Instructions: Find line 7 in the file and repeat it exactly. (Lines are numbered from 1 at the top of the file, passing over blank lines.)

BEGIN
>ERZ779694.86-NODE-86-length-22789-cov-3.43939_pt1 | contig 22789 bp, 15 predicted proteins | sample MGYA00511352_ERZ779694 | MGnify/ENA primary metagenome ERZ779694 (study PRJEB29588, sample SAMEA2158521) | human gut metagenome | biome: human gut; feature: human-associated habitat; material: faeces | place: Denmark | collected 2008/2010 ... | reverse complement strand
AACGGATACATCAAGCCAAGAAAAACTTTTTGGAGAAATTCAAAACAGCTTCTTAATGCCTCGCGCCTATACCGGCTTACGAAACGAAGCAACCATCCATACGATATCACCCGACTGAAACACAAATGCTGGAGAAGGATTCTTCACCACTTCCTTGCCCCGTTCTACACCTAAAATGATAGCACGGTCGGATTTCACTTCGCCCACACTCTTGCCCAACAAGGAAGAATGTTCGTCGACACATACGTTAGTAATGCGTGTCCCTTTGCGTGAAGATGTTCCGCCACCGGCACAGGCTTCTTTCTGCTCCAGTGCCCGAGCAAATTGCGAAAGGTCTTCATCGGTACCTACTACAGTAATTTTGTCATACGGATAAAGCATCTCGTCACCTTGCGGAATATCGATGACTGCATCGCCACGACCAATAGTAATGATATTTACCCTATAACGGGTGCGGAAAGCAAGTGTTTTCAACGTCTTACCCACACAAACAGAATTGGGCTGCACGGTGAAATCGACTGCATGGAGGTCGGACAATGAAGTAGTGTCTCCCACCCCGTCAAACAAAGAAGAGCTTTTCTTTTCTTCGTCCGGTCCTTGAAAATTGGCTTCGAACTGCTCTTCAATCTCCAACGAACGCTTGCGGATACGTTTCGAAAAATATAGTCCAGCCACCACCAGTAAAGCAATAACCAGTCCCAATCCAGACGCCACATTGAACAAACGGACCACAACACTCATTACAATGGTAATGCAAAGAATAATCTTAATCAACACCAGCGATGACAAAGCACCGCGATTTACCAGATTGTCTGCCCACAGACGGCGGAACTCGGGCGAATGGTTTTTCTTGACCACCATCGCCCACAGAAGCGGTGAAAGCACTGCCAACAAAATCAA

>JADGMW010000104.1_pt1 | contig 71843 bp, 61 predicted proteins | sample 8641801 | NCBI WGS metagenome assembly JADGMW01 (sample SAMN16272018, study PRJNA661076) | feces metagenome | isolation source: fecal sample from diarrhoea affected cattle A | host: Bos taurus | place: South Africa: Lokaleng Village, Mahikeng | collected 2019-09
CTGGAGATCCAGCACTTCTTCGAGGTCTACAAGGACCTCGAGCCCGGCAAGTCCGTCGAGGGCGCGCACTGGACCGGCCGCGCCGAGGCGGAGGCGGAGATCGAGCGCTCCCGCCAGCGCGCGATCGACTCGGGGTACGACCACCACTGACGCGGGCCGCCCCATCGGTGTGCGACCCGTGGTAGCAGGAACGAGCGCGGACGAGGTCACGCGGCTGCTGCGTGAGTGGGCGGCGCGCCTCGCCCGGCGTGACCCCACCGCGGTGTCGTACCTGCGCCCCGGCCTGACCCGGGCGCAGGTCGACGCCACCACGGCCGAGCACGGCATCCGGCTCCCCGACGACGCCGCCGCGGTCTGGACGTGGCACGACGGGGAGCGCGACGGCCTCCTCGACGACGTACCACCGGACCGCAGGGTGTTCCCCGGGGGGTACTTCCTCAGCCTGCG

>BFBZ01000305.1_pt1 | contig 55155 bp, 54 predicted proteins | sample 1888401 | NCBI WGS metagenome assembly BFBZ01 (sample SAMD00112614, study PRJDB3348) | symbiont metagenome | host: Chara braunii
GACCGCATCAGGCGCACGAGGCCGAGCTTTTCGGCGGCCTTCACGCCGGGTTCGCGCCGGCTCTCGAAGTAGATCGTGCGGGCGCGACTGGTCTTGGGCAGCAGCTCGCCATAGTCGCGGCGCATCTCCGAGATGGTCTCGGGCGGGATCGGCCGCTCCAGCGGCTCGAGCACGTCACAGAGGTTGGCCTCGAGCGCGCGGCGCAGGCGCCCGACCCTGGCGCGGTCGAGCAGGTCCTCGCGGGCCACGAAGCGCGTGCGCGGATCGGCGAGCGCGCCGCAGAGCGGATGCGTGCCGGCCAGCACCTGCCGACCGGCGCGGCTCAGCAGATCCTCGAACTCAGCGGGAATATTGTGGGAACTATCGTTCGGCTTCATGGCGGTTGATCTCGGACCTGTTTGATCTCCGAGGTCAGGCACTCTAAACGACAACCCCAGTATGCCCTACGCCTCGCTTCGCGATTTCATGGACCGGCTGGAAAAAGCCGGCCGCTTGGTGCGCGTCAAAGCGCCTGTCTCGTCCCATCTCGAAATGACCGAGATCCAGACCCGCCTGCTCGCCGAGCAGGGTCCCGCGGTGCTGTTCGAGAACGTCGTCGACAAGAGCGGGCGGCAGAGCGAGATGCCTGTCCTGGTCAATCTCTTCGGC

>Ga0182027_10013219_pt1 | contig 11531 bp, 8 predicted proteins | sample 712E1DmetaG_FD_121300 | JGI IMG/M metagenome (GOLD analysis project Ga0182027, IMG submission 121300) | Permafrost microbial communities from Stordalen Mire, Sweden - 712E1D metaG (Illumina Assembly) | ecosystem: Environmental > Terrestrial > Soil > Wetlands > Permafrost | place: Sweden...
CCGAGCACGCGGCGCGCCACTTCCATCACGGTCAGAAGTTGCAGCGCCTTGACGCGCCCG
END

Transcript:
>Ga0182027_10013219_pt1 | contig 11531 bp, 8 predicted proteins | sample 712E1DmetaG_FD_121300 | JGI IMG/M metagenome (GOLD analysis project Ga0182027, IMG submission 121300) | Permafrost microbial communities from Stordalen Mire, Sweden - 712E1D metaG (Illumina Assembly) | ecosystem: Environmental > Terrestrial > Soil > Wetlands > Permafrost | place: Sweden...